How Technology is Changing the Way Colleges Recruit

Technology has transformed the way colleges run — from classrooms to learning management systems to handing in homework. It’s also changed the way colleges recruit students. Most colleges now only accept paperless applications and students normally interact with a college digitally before they even visit or apply.

Admissions offices are not only taking advantage of the new ways in which they can get students excited about their school, but entrepreneurs are looking at how they can help students in their college search.

YouVisit, a website that takes prospective students on virtual tours, was created by international students who were frustrated at the lack of materials they were given over the web. The website now has over 1,000 virtual tours of college campuses students can visit without spending all the money on a plane ticket and hotel room.

Suzanne Sanders, Director of Marketing at YouVisit, says virtual reality is changing the way colleges recruit students. “Through virtual reality, colleges and universities can show prospective students their school in the most immersive way possible,” said Sanders. “YouVisit has converted all of its tours to be compatible with leading virtual reality platforms such as Oculus Rift, Samsung Gear VR, Zeiss VR, and Google Cardboard. Today, students can view any tours on using one of these headsets.”

YouVisit works with admissions offices and with the technology and marketing departments in order to make their vision a (virtual) reality. Sanders says it’s important for colleges to keep in mind how they can serve all of their prospective students’ needs through technology. “The current trend is that students are making more college decisions based on information they are finding online; so to stay competitive, universities must offer the best experiences possible to students who are searching for schools on the web.”

Christopher Wright, the Director of Enrollment Technology at Emerson College, knows all about that. His job is to figure out the best ways technology can be used to give prospective students the most effective experience online.

He says the biggest shift in enrollment and outreach is trying to personalize the online conversation. Wright says they are looking to implement a robust CRM so that when a student takes an action on their site, the system stores the data points needed to help inform the admissions office. “Technology platforms have to be dynamic enough to understand who they’re speaking to and what actions they have already taken to make sure they are given the right messaging at the right time, all the time,” said Wright.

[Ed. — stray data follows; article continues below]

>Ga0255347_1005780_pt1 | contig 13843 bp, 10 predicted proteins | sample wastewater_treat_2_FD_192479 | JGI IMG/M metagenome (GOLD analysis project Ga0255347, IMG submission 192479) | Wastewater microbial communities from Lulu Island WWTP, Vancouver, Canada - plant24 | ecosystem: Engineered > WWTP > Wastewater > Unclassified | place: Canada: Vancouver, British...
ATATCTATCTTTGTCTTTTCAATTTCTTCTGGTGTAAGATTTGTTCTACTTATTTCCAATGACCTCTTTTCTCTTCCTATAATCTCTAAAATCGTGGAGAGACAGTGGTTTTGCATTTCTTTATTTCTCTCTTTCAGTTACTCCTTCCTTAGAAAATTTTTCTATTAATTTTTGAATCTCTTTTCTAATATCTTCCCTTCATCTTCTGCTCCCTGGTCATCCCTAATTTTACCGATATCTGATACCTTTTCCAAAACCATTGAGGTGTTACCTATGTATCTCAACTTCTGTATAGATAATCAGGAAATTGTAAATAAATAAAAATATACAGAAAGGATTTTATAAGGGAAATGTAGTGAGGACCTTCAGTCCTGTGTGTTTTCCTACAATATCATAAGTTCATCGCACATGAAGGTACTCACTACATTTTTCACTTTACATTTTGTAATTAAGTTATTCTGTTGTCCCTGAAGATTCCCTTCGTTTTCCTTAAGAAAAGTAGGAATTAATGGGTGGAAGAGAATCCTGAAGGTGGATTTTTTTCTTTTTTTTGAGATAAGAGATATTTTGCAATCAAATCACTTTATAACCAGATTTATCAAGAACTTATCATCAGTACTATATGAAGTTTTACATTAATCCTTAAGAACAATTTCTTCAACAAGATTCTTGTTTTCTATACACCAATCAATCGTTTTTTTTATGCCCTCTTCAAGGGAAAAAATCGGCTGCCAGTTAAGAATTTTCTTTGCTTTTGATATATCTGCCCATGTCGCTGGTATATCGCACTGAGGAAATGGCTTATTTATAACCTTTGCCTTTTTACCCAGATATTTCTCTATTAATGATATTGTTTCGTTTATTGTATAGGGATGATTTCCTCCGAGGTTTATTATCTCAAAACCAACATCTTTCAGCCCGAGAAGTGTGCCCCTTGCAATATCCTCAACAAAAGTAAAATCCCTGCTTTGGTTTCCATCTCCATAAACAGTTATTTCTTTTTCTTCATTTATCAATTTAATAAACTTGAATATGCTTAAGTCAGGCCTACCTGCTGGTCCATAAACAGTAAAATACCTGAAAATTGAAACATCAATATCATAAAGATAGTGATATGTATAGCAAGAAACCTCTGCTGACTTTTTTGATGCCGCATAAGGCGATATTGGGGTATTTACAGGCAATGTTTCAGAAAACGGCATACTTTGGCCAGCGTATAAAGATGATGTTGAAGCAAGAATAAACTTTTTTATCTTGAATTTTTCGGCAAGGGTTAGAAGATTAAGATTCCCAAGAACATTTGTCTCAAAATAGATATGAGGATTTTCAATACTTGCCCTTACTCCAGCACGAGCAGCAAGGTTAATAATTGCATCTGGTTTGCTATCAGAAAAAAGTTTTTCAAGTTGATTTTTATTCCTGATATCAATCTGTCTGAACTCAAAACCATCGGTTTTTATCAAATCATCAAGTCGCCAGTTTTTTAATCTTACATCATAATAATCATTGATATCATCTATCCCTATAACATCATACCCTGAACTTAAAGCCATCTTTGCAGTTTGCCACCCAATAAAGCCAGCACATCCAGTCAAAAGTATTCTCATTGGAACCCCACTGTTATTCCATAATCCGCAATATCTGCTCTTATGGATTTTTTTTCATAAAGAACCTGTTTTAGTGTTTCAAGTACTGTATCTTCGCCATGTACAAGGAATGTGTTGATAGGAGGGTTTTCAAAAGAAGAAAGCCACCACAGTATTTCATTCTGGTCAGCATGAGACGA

Wright also mentions that they are working on their mobile experience, since over 80% of the students who look at their website are doing so on a tablet or phone. “We do not want to turn someone off because they can’t scroll quickly enough to get to the link to request more information.”

Since so many students are turning to the powers of their mobile devices in the application process, it only makes sense that companies cater to their experience.

Bobby Touran, CEO and Founder of ApplyKit, said he and his team saw an opportunity to improve the college search by focusing on mobile devices. ApplyKit gives prospective students a mobile tool to start a process that can be a headache. “A problem with “searching” is that it generally implies that the person conducting the search has an idea of what they are looking for,” said Touran. “Applying to college is such a large and awkward process for the average high school student, and most don’t know where to begin.”

To help with this, ApplyKit developed a College Match app that assists students in finding the best colleges for them using an algorithm. Students answer indirect questions about what they are looking for in their college experience and helps organize and keep track of their searches.

Touran said there is more data than ever to aid students in the often burdening process of looking for a college. Edtech entrepreneurs and admissions offices are looking to technology to help students find the best school for them and to make the process of applying online less of a pain.

 Photo Credit: Adrian Duque Photography

Michelle Harven

Michelle Harven

Michelle is a current graduate student at Emerson College and an intern at Boston's public radio station. She enjoys exploring the world of educational technology and writing about the ever-changing sector and its potential.